Brewing up power: Beer maker finalizes biofuels project 

By Jonathan Grass, Alaska Journal of Commerce: Alaskan Brewing Co. has entered the final stage of a 16-year process in setting a precedent in renewable energy. The Juneau-based brewery has a new boiler to make its own malt waste a sole energy source and has been selected for nearly $500,000 in federal money to finish the job.

Alaskan Brewing is in the commission and testing phases of a $1.8 million steam boiler fueled entirely by the company’s own spent grain. The grain is a protein-rich material that lends itself thoroughly with the combustion technology the company has been perfecting.

The idea is that the new boiler will eliminate the brewery’s fossil fuel use in the grain drying process and displace more than half of the fuel needed to create process steam in the brew house.

The brewery is currently a fairly intensive oil-related operation, currently running the grain dryer and other process heating from oil. Engineers estimate the completed boiler will help save an overall energy usage from oil and corresponding carbon emissions by more than 70 percent. This translates to a savings of nearly 1.5 million gallons of oil over the next 10 years.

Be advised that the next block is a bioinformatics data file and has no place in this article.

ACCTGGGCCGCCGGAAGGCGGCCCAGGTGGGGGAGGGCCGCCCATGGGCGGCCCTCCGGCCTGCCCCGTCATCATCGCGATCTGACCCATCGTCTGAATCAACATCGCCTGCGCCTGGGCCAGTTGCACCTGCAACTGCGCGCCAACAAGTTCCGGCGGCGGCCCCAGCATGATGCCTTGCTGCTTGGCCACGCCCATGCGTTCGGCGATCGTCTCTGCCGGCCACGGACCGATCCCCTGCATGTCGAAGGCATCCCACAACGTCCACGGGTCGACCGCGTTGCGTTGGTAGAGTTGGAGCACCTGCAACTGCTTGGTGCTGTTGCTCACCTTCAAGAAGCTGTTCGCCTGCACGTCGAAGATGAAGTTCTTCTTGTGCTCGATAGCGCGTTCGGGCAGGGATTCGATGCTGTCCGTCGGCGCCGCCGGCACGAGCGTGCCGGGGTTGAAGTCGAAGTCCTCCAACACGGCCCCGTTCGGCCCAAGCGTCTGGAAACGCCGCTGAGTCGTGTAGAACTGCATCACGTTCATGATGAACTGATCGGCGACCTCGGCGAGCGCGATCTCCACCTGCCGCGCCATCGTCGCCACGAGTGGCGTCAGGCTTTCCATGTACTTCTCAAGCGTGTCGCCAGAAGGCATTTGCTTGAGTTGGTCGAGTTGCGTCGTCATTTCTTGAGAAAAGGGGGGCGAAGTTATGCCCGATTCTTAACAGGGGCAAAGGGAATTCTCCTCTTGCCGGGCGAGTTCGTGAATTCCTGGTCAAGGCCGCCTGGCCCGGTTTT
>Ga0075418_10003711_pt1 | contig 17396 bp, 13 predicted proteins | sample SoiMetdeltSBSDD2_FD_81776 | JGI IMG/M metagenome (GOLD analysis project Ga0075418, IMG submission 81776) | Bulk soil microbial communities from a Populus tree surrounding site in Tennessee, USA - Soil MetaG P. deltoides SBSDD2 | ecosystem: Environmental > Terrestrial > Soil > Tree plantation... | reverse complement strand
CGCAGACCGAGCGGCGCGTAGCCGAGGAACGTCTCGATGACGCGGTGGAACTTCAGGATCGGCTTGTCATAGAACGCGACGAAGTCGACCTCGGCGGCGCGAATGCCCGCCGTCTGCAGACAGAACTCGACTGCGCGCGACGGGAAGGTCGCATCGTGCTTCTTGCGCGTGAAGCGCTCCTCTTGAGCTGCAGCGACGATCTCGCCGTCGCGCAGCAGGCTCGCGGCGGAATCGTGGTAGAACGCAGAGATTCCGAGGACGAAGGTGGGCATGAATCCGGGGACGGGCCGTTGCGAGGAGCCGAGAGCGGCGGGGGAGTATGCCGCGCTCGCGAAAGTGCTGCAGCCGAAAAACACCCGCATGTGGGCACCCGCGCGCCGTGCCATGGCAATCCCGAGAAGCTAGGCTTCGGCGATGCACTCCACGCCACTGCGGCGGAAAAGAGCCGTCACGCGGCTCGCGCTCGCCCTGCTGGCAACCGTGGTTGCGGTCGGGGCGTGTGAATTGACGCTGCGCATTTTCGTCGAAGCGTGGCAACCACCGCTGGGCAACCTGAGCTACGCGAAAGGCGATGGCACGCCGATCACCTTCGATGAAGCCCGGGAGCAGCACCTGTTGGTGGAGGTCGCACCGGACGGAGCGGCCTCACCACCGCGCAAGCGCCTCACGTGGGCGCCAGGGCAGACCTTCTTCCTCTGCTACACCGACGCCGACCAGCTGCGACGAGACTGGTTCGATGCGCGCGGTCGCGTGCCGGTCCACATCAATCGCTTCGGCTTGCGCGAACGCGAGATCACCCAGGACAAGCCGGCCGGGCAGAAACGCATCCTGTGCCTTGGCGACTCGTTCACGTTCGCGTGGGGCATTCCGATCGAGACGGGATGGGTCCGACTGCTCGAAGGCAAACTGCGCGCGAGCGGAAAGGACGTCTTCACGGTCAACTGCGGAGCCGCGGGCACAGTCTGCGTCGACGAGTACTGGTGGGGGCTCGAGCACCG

The boiler was actually built last year and did an initial startup toward the end of the year. Testing showed the need for additional modifications. The company currently is waiting for additional design modifications to come and engineers hope it will be back up within a few months.

Brewing operations manager Brandon Smith said the entire system hopefully would be completed and running by the end of the first quarter this year and no later than the second quarter.

“This fuel, nobody’s ever burned it commercially before,” he said.

The U.S. Department of Agriculture has selected Alaskan Brewing for $448,366 in Rural Energy for America Program funds to support the development. Despite being a capital city, Juneau’s demographics still qualify the brewery for a rural development grant. Alaskan Brewery communications manager Ashley Johnston said the grant would hopefully offset up to 10 percent of the overall system costs. Smith said paperwork is under way for the official approval, which will be done after the completion of the project. This grant represents the highest amount an Alaska business has been awarded from the USDA Rural Development’s business division. This has been active in Alaska for three years, during which it has approved 49 projects.

USDA business and energy specialist Chad Stovall said the business division typically gets $200,000 to $250,000 a year for projects. The national office must approve anything over that amount, which was how Alaskan got its unusually high appropriation.Read more

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